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Madison Polkowitz / Gavel Media

Discovery of Genetically-Linked Depression Opens up New Dialogue

Persistent feelings of sadness or hopelessness, lost of interest in hobbies, decreased energy and appetite, difficulty sleeping and concentrating, thoughts of suicide—if you are experiencing any or a combination of these symptoms, you may be suffering from depression. The typical treatment for individuals with depression is a combination of therapy and medication. However, anyone who has suffered from mental illness can attest to the difficulty in seeking treatment; when the cause of the problem is unclear, everything can seem challenging. Unlike common ailments such as diabetes and heart disease, depression manifests itself mentally and emotionally rather than physically. This makes it very difficult to discern what contributes to its development. While doctors agree trauma and stress play a role, a new study has identified dozens of genes in the human genome that may directly contribute to depression.

A study in the April 26 issue of Nature Genetics analyzed the genomes of 135,000 patients with major depressive disorder. This form of depression is characterized by a discrete episode that is clearly different from one's usual feelings. By comparing these genomes to those of 350,000 people without depression, researchers were able to identify 44 specific variants linked to an increased risk of depression. The study also found that many of these genes are associated with the appearance of bipolar disorder, schizophrenia, and other health issues, including obesity and insomnia.

"This landmark study represents a major step toward elucidating the biological underpinnings of depression,’" said Dr. Steven Hyman, director of the Stanley Center for Psychiatric Research at the Broad Institute of MIT and Harvard.

Dr. Hyman's study is revolutionary for two distinct reasons. The first is because the researchers broke into uncharted territory. Although it was already widely understood that genetics contribute to risk of mental illness, 30 of the 44 genes had not been previously identified through any other study. The second reason is that the majority of the newly discovered genes are not associated with neurotransmitters in the brain. Current antidepressants on the market work by targeting these specific brain areas, and this could explain the ineffectiveness of drug therapy on nearly half of all patients. Given that depression affects about 15% of the world's population, this finding emphasizes the serious need for medications that can address a variety of biological causes of depression. Hyman's team hopes that their study will set the groundwork for future groups to investigate such causes and treatments.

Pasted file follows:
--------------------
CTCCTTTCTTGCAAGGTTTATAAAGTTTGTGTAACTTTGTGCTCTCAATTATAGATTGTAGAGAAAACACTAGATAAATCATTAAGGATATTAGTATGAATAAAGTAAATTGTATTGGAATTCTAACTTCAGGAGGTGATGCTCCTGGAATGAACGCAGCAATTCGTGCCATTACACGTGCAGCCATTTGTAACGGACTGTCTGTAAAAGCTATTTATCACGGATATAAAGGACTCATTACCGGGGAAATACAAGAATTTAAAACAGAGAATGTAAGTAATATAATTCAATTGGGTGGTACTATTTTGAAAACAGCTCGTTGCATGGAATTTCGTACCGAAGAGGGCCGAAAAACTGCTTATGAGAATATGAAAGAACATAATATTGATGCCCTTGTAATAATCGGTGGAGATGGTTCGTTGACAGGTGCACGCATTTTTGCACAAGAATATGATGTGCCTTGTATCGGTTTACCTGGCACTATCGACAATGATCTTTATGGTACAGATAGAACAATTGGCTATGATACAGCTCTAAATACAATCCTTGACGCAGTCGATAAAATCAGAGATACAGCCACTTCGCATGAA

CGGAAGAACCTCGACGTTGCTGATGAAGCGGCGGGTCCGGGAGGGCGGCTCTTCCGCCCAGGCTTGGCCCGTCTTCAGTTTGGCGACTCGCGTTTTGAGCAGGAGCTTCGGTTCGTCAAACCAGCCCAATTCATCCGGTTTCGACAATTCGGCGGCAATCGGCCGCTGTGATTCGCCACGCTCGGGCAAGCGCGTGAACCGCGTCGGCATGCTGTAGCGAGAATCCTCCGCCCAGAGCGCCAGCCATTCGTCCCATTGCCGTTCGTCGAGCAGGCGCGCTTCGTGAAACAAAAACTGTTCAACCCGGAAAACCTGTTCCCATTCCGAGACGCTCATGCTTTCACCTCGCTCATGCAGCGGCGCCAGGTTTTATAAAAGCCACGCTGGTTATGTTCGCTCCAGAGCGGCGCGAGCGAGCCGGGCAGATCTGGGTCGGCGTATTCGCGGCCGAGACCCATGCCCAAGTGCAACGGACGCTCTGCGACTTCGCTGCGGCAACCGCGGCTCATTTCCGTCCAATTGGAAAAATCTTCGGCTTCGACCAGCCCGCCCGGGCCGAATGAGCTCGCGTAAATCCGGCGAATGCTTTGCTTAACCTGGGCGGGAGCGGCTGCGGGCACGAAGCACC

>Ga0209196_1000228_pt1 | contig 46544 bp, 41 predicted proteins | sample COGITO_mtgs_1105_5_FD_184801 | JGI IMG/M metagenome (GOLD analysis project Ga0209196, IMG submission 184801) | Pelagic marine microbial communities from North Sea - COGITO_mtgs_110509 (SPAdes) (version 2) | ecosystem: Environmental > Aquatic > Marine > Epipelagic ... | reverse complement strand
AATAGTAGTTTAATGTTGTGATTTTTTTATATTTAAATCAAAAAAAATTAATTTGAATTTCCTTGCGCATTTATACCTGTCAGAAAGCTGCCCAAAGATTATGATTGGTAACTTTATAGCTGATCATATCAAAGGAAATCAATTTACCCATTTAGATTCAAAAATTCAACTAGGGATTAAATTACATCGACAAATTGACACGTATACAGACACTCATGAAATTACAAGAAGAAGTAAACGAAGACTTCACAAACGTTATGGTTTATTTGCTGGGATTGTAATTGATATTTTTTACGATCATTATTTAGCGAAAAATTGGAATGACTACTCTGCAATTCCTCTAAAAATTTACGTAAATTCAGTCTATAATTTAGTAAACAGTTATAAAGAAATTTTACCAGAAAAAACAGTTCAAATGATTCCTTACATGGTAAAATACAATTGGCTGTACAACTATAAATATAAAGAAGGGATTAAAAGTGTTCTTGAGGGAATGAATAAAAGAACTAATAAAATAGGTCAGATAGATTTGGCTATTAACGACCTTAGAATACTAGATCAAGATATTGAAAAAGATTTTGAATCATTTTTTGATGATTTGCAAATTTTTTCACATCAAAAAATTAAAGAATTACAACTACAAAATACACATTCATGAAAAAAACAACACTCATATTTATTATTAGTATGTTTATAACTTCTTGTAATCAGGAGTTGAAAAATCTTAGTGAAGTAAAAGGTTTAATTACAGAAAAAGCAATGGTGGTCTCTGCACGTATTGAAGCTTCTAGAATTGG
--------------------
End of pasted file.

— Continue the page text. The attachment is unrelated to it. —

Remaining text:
These findings are good news for people suffering from depression, especially college students. Periods of high stress can be particularly dangerous for those with higher risks of depression. College is a particularly stressful time, and students experience change at a rapid pace. They are expected to make friends, get along with roommates, become involved on campus, and excel in classes, all while taking care of their physical and mental wellbeings. When there is so much to worry about, students tend to forgo maintaining their health. This only worsens the situation, as feeling sad, hopeless, and lethargic serves to make tasks even more difficult. The potential for new and better treatment offers hope to those stuck in this exhausting cycle.

There is no need to wait for science if you believe you may be depressed. Drug therapy is effective and life-changing for many. If medication is not for you, counseling can help you navigate and understand your feelings. Above all, it is important to remember that depression is not a character flaw, but rather a legitimate medical condition. Do not ignore or try to explain away the feeling. Ask for help instead. At Boston College, University Counseling Services work to address the mental and emotional health needs of students. They offer counseling, psychotherapy, group meetings, and psychiatric medication when appropriate. Make an appointment by calling 617-552-3310 or by visiting their office in Gasson 001, Monday through Friday from 8:45 a.m. to 4:45 p.m. Don’t suffer in silence.